winter, so it wasn’t that bad. History and tradition
run deep here and so does a legacy of excellence. In the nearly two centuries
since it was established in 1819, the University
has produced a president, 12 U.S. Senators, 5
Olympic medalists, the first African-American Chief
Justice of the Virginia Supreme Court, and Tina Fey, who
was almost vice president. Guys, you’re ruining my joke. And Tina Fey who was almost vice
president until that crushing Amy Poehler interview. A UVA degree has paved the
way for leaders in government, business, media, science,
medicine, education, law, and public service. Thomas Jefferson, the
ultimate renaissance man, would be proud. After all, he was a politician,
a writer, a diplomat, a scientist, a farmer, an
architect, an inventor, the architecture school,
and an oenophile, which, of course, is a lover
or a connoisseur of wine. Jon Meacham, a friend
and brilliant writer, has just finished a new book
about Thomas Jefferson that will be published in November. It contains some surprising,
but, somehow, appropriate revelations about our
favorite founding father. Although, most historians
claim Jefferson’s final letter was written to commemorate
the 50th anniversary of the Declaration
of Independence. In reality, his last
and final correspondence was to his wine
dealer in Baltimore to make sure his delivery
would be on time. So, perhaps, the
perfect UVA graduate knows about the rights of man,
but also knows the right way to party. Even though Thomas
Jefferson died 186 years ago on the 4th of July, his
spirit lives on here among the serpentine walls and
the neoclassical buildings. And the example he set
is still relevant today. He faced intense
partisanship in Washington, threats from abroad,
a hostile press, and times of great
economic challenge. Gee, sound familiar? But he weathered
the tough times, endured the hate and the
heat, and remained unwavering in his vision of
a better tomorrow. He had faith that the
power and potential of every single person
could change the world. You see Thomas Jefferson
was the ultimate optimist. You all are graduating
at a time when it might be tough to
put on a happy face or really have
faith in the future. Many of you were coming
of age when 9/11 occurred. It was not only the end
of innocence for you, it was the end of
innocence for our country. The undergraduates
here today were just starting college when the
most devastating recession in decades began. Some of you may feel
like you’re drowning in a sea of college debt, which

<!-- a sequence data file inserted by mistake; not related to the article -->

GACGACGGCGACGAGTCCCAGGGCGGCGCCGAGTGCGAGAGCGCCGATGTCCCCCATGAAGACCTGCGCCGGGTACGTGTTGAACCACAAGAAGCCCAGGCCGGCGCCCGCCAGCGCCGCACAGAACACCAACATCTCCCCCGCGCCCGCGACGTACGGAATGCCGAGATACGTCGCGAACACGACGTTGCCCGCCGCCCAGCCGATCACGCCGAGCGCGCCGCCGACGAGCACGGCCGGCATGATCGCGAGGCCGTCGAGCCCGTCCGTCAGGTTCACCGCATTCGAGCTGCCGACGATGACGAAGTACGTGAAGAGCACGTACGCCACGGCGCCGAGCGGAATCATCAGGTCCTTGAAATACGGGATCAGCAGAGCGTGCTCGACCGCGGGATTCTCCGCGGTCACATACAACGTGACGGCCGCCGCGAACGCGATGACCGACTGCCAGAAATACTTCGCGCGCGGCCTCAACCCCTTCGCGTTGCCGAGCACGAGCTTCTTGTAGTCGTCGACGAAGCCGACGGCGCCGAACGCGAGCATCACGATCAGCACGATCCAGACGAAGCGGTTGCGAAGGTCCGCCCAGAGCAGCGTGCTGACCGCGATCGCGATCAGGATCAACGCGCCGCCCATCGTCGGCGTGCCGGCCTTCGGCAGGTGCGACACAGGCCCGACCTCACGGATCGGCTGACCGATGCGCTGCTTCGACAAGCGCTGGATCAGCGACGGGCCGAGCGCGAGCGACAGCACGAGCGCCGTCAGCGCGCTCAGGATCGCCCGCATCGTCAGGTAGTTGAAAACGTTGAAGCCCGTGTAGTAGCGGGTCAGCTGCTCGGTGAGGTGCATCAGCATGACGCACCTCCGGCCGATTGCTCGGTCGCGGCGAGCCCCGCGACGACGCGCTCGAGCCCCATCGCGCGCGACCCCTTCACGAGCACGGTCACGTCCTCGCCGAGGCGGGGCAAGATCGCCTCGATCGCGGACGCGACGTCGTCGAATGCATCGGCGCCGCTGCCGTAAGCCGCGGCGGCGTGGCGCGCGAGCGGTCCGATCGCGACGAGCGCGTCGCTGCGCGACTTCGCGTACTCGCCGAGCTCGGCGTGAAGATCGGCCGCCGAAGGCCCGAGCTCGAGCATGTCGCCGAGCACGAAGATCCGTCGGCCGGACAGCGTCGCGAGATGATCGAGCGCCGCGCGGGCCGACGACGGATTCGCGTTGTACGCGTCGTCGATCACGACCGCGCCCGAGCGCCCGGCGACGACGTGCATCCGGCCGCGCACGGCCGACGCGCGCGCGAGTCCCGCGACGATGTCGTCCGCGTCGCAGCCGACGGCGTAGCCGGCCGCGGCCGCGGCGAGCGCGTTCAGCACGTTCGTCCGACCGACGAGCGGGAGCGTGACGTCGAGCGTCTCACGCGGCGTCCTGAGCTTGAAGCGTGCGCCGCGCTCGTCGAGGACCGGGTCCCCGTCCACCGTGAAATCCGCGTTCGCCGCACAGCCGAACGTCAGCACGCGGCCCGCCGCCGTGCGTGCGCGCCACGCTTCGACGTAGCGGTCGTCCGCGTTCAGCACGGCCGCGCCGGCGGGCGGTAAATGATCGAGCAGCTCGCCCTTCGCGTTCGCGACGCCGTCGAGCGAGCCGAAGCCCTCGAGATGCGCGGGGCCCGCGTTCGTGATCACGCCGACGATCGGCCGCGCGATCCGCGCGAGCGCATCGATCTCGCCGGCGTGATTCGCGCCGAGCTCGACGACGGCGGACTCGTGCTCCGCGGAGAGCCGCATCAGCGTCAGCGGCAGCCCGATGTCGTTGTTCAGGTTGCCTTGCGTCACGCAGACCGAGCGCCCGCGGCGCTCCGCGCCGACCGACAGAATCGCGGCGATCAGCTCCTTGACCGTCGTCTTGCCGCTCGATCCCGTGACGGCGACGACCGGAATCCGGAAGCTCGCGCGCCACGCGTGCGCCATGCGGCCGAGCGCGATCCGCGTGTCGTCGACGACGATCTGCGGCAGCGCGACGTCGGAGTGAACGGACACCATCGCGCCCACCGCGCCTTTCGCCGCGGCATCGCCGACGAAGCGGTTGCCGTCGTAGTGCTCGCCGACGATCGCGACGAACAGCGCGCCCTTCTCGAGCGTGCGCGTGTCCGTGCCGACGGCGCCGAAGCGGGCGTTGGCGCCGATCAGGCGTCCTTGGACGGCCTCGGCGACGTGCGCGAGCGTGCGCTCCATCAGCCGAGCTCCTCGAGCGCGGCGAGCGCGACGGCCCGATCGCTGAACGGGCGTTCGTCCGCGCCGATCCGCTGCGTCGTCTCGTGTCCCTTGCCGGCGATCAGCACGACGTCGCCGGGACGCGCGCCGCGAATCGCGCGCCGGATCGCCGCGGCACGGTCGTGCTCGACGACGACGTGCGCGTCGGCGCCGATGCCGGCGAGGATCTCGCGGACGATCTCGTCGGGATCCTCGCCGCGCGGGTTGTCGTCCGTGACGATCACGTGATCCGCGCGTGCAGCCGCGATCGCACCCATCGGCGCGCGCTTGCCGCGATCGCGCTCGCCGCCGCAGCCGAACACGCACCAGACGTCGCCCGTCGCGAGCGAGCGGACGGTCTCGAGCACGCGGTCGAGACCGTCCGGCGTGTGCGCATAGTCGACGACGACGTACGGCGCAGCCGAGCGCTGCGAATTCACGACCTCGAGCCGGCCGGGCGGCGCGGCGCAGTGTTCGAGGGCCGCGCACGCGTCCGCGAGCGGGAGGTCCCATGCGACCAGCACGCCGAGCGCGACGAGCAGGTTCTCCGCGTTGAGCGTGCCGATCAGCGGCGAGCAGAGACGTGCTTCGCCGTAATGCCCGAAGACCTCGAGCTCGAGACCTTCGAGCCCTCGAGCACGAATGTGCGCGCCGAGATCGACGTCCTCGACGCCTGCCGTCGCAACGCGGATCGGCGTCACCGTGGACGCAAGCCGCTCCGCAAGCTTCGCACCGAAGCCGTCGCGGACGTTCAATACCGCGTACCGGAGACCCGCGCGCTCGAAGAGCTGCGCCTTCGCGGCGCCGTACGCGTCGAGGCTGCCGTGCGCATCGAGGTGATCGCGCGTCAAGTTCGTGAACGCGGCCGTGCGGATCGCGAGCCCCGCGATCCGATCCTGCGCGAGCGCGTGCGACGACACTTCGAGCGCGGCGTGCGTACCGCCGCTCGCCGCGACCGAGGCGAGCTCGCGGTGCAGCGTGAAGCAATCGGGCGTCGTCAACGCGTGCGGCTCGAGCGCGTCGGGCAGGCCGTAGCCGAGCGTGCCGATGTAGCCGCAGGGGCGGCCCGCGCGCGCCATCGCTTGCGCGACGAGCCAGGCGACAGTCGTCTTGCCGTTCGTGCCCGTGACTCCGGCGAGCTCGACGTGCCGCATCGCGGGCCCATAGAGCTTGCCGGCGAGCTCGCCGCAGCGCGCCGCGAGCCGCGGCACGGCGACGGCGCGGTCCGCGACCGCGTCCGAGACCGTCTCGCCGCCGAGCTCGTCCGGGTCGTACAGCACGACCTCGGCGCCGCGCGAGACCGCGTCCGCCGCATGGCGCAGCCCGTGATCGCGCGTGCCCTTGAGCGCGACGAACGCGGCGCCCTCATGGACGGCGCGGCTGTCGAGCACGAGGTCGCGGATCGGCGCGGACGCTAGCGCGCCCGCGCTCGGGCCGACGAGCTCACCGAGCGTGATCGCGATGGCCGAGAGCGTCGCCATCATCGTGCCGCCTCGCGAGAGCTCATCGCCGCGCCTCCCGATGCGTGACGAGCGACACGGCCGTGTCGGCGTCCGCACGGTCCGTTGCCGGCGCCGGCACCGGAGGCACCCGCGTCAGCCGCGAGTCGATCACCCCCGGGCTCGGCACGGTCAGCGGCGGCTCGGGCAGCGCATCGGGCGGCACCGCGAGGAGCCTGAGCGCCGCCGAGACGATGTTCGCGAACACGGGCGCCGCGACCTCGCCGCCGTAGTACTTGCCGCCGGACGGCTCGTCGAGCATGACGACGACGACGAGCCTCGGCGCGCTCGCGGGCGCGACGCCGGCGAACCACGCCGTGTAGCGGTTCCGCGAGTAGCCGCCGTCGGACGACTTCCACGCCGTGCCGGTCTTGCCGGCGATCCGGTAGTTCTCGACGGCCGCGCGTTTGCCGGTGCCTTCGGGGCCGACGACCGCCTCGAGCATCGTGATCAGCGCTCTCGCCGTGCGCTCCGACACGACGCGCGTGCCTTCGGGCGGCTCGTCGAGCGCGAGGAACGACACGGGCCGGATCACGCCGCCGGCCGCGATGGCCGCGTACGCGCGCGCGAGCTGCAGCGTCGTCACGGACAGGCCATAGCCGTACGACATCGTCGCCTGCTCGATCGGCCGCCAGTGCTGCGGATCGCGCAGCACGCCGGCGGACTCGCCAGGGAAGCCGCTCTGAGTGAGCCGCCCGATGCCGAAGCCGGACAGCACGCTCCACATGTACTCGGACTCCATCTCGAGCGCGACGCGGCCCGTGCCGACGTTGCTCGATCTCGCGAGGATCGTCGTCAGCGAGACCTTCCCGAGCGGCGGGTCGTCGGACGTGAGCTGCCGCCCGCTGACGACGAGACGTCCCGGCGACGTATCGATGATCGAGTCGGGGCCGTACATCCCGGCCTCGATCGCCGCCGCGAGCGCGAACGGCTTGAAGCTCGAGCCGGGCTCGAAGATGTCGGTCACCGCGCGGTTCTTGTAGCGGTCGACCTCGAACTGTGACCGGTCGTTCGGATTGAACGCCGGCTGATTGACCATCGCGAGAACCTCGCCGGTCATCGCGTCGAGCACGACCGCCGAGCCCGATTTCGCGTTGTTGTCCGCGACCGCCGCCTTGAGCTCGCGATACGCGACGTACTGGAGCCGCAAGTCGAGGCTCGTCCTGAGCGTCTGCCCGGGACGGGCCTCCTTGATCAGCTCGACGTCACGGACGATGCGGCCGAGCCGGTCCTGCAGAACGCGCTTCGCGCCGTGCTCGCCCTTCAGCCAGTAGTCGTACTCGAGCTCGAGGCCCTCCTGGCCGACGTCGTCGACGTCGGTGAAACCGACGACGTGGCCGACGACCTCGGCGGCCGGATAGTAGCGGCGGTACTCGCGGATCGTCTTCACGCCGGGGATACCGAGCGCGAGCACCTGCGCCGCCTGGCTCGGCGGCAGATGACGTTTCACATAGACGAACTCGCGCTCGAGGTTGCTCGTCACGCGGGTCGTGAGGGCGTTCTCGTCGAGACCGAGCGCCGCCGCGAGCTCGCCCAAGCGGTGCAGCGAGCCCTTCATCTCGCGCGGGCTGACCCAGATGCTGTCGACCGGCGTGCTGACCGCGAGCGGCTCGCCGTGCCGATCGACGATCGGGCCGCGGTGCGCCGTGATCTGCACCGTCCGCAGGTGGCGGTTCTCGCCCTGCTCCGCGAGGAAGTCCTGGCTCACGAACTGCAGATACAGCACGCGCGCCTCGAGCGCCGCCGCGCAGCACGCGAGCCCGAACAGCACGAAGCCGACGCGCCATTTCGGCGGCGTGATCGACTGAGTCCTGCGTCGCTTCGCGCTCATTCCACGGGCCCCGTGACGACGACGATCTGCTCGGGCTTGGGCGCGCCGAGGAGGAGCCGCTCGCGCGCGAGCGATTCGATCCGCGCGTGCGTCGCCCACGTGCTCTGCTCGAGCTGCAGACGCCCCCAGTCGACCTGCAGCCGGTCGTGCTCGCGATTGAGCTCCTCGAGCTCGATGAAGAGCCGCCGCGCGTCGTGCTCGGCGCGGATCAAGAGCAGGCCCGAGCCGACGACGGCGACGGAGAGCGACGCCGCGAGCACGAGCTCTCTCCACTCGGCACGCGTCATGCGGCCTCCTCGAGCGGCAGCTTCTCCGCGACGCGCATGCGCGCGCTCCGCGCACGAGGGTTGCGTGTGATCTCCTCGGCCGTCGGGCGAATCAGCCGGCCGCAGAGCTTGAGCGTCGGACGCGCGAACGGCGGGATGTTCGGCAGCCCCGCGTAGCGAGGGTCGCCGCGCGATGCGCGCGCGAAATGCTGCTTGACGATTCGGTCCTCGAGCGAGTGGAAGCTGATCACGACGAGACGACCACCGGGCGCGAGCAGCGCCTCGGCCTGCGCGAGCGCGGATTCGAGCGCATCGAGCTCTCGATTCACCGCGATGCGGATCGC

has actually surpassed credit card debt in our country. You’ve witnessed a decade of
war in Afghanistan and Iraq. Faith in institutions like
Congress, the media, and banks has hit rock bottom as our
national and personal debt has skyrocketed. The American dream
though still attainable, somehow feels more elusive. These days I think
the world seems like a pretty scary and, at
times, overwhelming place. So given all these
challenges, WWTJD, what would Thomas Jefferson do? He’d persevere. He would prevail. And you’ll do the same. By now, thanks to many
years of education, you’ve mastered the three
R’s as in reading, writing, and arithmetic, which is
actually just one R, not three. But there are three
other R’s that are essential for success,
not just in your career, but in your life. Risk, rejection, and resilience. In my book, The
Best Advice I Ever Got, which is a collection of
essays by some of the world’s most successful people. One of my all time favorite
authors Anna Quindlen wrote, “Carry your courage in an
easily accessible place the way you do your cell
phone or your wallet. Courage is the
ultimate career move.” Some may call it courage. Others call it chutzpah. My late father, who was
such an inspiration to me, and one of my personal
heroes, called it moxie. Whatever you call
it, it’s the ability to leap before you
look, to know you may be better sorry
than safe, and to go for it with no guarantees. As T.S. Eliot wrote, “Only those
who will risk going too far can possibly find out
how far one can go.” If I had never given
it the old college try, I wouldn’t be here speaking at
my Alma Mater’s commencement. My career began back in 1979. That was the year
of Rod Stewart’s Do You Think I’m Sexy, and
Gloria Gaynor’s disco anthem, I will Survive. I think my personal
soundtrack is much more the latter than the former. I knew I wanted
a job in TV news. And after suffering one